Tonya Barabash has a quintessentially Canadian plan for Saturday: she and her husband are making the most of the hot summer weather, taking their seven-year-old son swimming at a marina and going out for ice cream.
This is their first Canada Day since they fled their home in Odesa, Ukraine, the first time they will celebrate their new home with the rest of the country.
But with the war still raging on at home, it’s also a painful reminder of all they have had to give up.
Barabash and her family are among the more than 160,000 Ukrainians who have come to Canada under the Canada-Ukraine authorization for emergency travel — a special government program that grants travel, work and study permits — since President Vladimir Putin ordered the Russian invasion of Ukraine.
Barabash was forced to leave her friends, her career and her community. Her life has changed dramatically. Despite this, she shares a sense of optimism and gratitude for the support and opportunities she has found in Ottawa.
She came to Canada in search of job opportunities and a strong education for her son.
With the support of an “amazing” host family, she has found a job, her son has found a school and the family has a home away from home.
“We are very happy to be here,” she said.
But being in Canada is still bittersweet.
On one hand, she loves the friendly-people and just about everything but the cold winter weather, but Barabash also yearns for her old life in Ukraine.
“I miss my previous life because I had (a) good job, many friends, good communication — but now we’re starting (a) new life,” said Barabash.
“So, it’s all new for us. It’s very, very hard because of the different culture, different languages, but we are trying.”
She’s found help in some unexpected places, including a nondescript section of Ottawa’s Westgate Shopping Centre.
Two Ukrainian women sit at a table in the front entrance of what is now known as the Maidan Market, handing out cookies and greeting visitors.
Down the hall in the kitchen, a map of Ukraine hangs on the wall with red and black pins indicating the hometown of every newcomer welcomed to the centre.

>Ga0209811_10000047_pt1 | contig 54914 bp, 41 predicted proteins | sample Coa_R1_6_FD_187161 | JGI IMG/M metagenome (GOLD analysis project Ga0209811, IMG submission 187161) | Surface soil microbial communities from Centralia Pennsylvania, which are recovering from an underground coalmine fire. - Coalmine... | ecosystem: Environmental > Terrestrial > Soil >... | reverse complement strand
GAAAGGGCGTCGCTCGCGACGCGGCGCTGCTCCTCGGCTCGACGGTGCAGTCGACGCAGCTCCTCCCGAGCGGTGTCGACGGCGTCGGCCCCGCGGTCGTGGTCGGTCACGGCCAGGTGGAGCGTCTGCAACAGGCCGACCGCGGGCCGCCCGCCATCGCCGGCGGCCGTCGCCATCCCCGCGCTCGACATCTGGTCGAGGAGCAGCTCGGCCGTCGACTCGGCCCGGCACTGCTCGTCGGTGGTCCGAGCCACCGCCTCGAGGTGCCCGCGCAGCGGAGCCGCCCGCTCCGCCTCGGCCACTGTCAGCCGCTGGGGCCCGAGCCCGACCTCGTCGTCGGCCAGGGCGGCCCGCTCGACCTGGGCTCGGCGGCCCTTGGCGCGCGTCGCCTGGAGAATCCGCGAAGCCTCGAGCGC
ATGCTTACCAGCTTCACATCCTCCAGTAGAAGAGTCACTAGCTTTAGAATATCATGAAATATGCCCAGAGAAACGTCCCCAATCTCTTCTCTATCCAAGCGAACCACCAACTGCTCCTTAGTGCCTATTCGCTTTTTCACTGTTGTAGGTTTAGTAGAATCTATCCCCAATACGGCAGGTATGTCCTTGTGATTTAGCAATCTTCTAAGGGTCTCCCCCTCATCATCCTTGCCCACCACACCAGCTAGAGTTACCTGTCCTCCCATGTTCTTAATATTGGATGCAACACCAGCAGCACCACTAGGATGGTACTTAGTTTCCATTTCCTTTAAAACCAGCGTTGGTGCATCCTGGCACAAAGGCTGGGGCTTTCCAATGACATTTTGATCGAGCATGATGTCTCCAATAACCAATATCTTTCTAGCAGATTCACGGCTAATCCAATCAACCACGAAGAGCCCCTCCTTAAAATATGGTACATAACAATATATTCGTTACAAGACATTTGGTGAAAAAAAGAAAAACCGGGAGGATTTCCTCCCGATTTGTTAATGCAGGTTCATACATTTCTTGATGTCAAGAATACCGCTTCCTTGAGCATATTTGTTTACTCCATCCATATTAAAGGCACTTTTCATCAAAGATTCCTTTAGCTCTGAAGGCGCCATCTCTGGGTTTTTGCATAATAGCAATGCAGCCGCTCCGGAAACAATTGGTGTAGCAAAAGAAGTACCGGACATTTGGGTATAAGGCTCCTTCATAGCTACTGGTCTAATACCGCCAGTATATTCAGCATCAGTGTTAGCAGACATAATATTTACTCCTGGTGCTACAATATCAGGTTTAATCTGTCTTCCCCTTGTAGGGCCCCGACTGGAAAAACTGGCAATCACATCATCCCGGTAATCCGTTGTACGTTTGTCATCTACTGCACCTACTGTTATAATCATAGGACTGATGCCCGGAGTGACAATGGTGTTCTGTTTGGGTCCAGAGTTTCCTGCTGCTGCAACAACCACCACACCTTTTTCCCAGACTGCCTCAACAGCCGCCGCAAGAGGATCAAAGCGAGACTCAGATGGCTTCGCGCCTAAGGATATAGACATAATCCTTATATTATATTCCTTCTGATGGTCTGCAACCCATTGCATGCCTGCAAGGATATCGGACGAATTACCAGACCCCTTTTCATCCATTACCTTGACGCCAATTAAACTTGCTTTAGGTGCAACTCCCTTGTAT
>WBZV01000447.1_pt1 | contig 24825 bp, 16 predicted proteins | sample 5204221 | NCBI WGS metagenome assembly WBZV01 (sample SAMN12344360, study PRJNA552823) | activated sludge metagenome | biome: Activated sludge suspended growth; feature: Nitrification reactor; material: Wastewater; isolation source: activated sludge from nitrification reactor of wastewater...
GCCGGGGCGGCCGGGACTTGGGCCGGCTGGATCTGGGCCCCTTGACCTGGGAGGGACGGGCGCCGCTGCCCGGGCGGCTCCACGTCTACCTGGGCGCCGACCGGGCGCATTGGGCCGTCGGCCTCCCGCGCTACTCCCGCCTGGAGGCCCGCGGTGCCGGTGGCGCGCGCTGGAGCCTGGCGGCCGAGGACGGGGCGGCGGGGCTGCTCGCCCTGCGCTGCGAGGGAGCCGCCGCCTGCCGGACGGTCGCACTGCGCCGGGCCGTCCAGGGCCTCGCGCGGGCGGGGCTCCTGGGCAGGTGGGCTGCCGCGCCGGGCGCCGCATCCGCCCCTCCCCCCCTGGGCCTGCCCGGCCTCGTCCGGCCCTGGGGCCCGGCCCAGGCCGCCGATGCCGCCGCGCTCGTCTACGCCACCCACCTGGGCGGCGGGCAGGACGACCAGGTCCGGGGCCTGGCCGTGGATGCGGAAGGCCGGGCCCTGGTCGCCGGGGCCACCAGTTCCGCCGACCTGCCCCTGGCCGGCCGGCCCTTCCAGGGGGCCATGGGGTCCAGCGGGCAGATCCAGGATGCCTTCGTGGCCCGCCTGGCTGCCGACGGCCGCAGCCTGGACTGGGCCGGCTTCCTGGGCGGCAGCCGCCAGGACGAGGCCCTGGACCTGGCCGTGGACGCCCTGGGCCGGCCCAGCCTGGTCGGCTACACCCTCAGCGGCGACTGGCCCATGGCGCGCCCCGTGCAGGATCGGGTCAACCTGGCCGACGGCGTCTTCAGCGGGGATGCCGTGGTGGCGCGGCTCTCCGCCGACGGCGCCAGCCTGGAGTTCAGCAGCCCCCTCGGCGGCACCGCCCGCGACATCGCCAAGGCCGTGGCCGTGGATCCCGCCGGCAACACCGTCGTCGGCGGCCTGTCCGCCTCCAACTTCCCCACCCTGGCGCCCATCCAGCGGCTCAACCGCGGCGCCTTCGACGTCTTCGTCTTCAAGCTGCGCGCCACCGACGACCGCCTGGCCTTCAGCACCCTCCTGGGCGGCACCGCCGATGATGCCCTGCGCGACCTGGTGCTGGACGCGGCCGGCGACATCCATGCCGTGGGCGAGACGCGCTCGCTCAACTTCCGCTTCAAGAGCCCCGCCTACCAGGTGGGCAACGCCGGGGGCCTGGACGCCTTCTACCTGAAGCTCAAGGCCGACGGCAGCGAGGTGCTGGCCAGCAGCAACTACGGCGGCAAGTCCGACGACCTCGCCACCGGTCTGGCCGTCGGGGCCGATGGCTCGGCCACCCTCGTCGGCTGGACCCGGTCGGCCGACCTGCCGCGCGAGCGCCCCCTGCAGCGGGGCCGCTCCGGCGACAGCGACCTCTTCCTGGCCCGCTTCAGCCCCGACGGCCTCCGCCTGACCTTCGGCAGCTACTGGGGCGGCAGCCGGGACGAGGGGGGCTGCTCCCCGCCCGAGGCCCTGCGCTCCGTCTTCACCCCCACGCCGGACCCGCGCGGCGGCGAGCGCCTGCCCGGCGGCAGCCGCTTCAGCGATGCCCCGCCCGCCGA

This place has helped Barabash and many more Ukrainians settle in the capital. She began volunteering at the Maidan Market to help others, knowing how much she appreciated the help she got when she first arrived. Soon after, she got a job as a customer care specialist.
Fellow newcomers Olha Stoicheva and Inna Yavorova gather at the market every week. It gives them a sense of community and help to navigate life away from home.
They, too, fled the war with their families, and will experience Canada Day celebrations for the first time this weekend.
The women say they are excited to learn more about Canadian traditions and culture as people across the country get together, sporting red and white, to celebrate.
At the same time, people continue to fight and die, for their independence and freedom everyday in Ukraine.
Stoicheva had to leave her son behind when she left home. He refuses to abandon his home country and he’s working to donate what he can to the Ukrainian army.
Since she arrived in Canada a year ago, they talk every day. But she said every night is a hard night.
Though she misses her son dearly, she said she felt she and her daughter needed to leave so that her grandchildren could live in a safe environment.
“It’s mentally hard, but overall, the situation is quite good. We have jobs. We get support. We are surrounded by really nice people,” Stoicheva said through a translator.
Stoicheva works as a dishwasher to support her family, which is how she plans to spend her first Canada Day.
“It’s Canada Day, and we are reconsidering and revisiting the idea of freedom and independence at these times, being here in a safe environment while there is war going on in our own country,” said Svitlana Maksiuta, a settlement manager with the Ukrainian Canadian Congress and a Ukrainian refugee.
Maksiuta, who fled to Canada when the war started, is leading the Maidan Market — a welcome hub for Ukrainian newcomers in Canada fleeing the war, operated by the Ukrainian Canadian Congress.
Maksiuta said the project helps Ukrainians integrate into Canadian society, while providing a space for newcomers to keep in touch with their culture and community.
For example, Yavorova is learning English with the help of a class at the welcome hub.
The support from the federal government’s special entry program, which allows Ukrainians to stay and work in Canada for up to three years, and from generous Canadians who are helping to house and support Ukrainian families, is making the transition less daunting.
Maksiuta said Canadians have welcomed the newcomers with open arms.
“It’s really hard, but it would be even harder without all the incredible support,” said Maksiuta.